Working for the Disney Company as a college student is not only a way to get some practical work experience, but it is also a great way to “get your foot in the door” at the Disney Company so that you might just begin a career with the company.
Chandler Witzigreuter has written an article on the WDW Radio web site outlining his experience and the process.
Do You Qualify?
First, you need to be sure that you meet the program requirements. There are basically two – you must be at least 18 years old, and you need to be a enrolled in school when you apply.
The Application Process
Now that you know that you qualify for the Disney College program, it’s time to move to the next step – applying to the program. Watch the Disney website for when the online application process opens. The application is fairly straightforward, asking for things like your name, work experience, and University.
However, on the application you do need to specify what in area of the resort you would like to work – from attractions to characters, from food to merchandise. Think about this in advance so that when the application process opens you are ready with your choices.
The application process takes place online, and so does the next step – a web based interview. The web-based interview is basically a series of survey questions asking you to rank items on a scale from 1 to 10.
For example, you’re asked to rank your confidence level on a scale from 1 to 10. At the end of the web-based interview, you receive an e-mail notification telling you whether or not you can proceed to the next step.
Next comes the telephone interview with a Disney Recruiter. You schedule the interview online. The interview is scheduled to take about 30 minutes but you are told to be available for the 15 minutes before or after your allocated time in case the interviewer is running behind.
What Type Of Questions Do Disney Interviewers Ask?
Like any interview, it is important to be prepared. If you search the Internet, you will find a few posts here and there about the types of questions that Disney College Program Recruiters ask.
Generally speaking, most people report that the Disney interviewers are friendly. They ask things like why you are interested in working for Disney, what your goals are, and how you might handle certain guest situations. The Recruiter is trying to understand if you fit the Disney culture and will be successful in working for the company. They also want to make sure you are friendly and focused on providing guests with great experiences.
Like interviewing with any company, it is important to be confident and calm during the process. Thinking about how you might answer potential questions before you get to the interview will help provide that confidence.
If You Are Accepted
After the phone interview it may take several months before you hear back on whether or not you are accepted into the program. Be patient. If you do get accepted, take time to savor the moment and celebrate.
Next, it’s time to accept the offer and confirm your arrival and departure dates.
Pay To Work
When accepted you also need to pay a program fee. Yes, you must actually pay Disney money to enter the Disney College Program.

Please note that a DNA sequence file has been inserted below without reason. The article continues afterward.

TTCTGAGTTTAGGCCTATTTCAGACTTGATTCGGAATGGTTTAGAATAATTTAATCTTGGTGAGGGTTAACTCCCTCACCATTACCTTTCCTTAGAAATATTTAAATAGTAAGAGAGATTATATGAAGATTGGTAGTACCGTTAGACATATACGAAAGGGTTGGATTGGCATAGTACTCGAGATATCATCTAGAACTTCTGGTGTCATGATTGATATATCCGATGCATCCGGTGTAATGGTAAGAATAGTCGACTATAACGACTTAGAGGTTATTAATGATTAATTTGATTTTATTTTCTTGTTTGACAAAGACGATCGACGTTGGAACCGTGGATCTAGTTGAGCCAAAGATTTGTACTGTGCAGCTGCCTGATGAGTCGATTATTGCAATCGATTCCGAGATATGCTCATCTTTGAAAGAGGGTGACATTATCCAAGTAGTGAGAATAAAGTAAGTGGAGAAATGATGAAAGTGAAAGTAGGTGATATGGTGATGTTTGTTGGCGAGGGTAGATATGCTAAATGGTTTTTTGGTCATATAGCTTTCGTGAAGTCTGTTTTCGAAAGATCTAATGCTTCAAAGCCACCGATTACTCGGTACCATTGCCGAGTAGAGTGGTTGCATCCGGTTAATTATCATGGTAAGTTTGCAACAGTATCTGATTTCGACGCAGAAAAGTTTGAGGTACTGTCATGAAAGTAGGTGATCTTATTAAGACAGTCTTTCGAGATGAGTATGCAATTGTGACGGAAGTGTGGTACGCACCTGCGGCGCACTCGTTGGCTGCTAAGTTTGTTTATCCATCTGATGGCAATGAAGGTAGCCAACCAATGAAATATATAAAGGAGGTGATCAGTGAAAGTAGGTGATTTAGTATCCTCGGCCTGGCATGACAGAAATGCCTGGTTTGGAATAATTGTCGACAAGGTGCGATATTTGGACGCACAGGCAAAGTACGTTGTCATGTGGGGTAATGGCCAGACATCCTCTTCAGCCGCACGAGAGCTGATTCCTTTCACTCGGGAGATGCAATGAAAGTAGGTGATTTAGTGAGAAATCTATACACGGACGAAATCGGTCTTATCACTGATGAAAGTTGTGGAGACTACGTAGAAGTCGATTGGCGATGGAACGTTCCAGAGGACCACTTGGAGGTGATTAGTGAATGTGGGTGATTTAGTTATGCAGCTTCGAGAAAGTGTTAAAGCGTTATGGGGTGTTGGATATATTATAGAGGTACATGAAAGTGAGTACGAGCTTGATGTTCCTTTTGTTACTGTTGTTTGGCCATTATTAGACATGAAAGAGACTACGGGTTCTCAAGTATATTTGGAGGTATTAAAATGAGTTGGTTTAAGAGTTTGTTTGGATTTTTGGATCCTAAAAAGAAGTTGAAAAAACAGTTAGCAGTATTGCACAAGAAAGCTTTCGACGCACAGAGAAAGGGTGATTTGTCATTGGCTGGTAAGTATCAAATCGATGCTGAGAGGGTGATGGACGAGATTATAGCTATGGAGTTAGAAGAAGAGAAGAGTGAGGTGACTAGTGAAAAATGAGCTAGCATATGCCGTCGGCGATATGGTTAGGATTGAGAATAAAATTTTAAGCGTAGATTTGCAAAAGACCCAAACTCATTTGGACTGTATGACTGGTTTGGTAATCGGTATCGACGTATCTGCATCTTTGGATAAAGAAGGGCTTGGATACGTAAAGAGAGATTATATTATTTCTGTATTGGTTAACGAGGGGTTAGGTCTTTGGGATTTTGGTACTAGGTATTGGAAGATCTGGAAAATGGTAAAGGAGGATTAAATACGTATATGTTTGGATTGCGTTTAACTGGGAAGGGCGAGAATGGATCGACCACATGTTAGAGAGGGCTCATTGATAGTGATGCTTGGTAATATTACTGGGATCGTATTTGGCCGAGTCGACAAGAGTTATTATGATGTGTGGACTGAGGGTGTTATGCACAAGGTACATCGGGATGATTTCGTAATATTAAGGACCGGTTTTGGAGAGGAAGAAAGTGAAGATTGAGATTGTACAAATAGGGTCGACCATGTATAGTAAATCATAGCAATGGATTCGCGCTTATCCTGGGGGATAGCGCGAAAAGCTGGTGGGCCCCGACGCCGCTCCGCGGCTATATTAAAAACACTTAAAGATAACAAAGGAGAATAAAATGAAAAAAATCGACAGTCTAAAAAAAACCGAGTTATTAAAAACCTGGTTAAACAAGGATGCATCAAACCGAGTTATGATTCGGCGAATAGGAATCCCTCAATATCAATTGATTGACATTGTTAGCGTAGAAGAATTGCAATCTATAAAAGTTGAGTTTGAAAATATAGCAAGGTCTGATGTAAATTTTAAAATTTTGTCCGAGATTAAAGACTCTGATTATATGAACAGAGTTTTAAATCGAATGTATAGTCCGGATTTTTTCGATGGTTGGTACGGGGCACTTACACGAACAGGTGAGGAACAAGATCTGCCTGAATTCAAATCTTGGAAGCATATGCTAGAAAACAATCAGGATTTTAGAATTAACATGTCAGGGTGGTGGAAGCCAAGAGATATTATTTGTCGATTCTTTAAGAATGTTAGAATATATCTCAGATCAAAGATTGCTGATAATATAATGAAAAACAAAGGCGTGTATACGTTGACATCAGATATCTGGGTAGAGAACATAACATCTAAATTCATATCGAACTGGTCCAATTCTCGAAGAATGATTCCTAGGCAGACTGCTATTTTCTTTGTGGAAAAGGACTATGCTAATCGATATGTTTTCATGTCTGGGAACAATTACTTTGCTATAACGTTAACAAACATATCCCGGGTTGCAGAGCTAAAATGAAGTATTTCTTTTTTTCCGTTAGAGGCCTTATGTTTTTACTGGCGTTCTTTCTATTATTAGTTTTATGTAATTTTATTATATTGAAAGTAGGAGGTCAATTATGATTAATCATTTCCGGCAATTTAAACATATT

There is both a Program Assessment Fee to support the events in the housing complexes and also a Housing and Administration fee which covers the costs associated with setting up living arrangements. Fortunately, the housing fee – which is currently the bigger of the two fees – will be applied to your living expenses, which are automatically deducted from your paycheck.
These fees currently run about $300, but check the Disney website for the latest prices. They may go up (Source).
Note that you must pay the entire fee with a credit or debit card, and you may not make installment payments for send in a check.
Is It Worth It?
There is great debate in the online community about whether the College Program is truly a valuable experience.
Many people point out that it appears that the College Program is simply a way for Disney to get cheap and plentiful labor. Many of the jobs do not require college experience, and involve minimum wages, low skill work, and long hours.
However, many people who have actually participated in the program described the experience as having been very valuable. They get real world working experience – and most importantly the name of “Disney” on their resume.
If your goal is to build a career at the Walt Disney Company, then starting off in the Disney College Program is certainly a great idea. It is a way to get your foot in the door, and start to work your way up.
If you are not interested in working for Disney, then you would be wise to spend a bit of time looking for alternatives. There may be other companies that can give you better work experience and opportunities that can potentially lead to a full-time career.
Be Prepared To Work, Learn, And Play
As a participant in the Disney College Program, you will likely work long hours in the intense Florida weather. You will work hard and be tired.
However, he will also very likely have a terrific time with many like-minded people of your same age and situation. Many people report building lifetime friendships during the college program.
You also have the opportunity to take classes offered by Disney. There is often a minimal cost for these classes, and some require that you also purchase a book. But some of these classes do offer college credit, which can help you both speed up your educational process and get some credits at a very reasonable price. Be sure to apply to these courses early as many fill up quickly.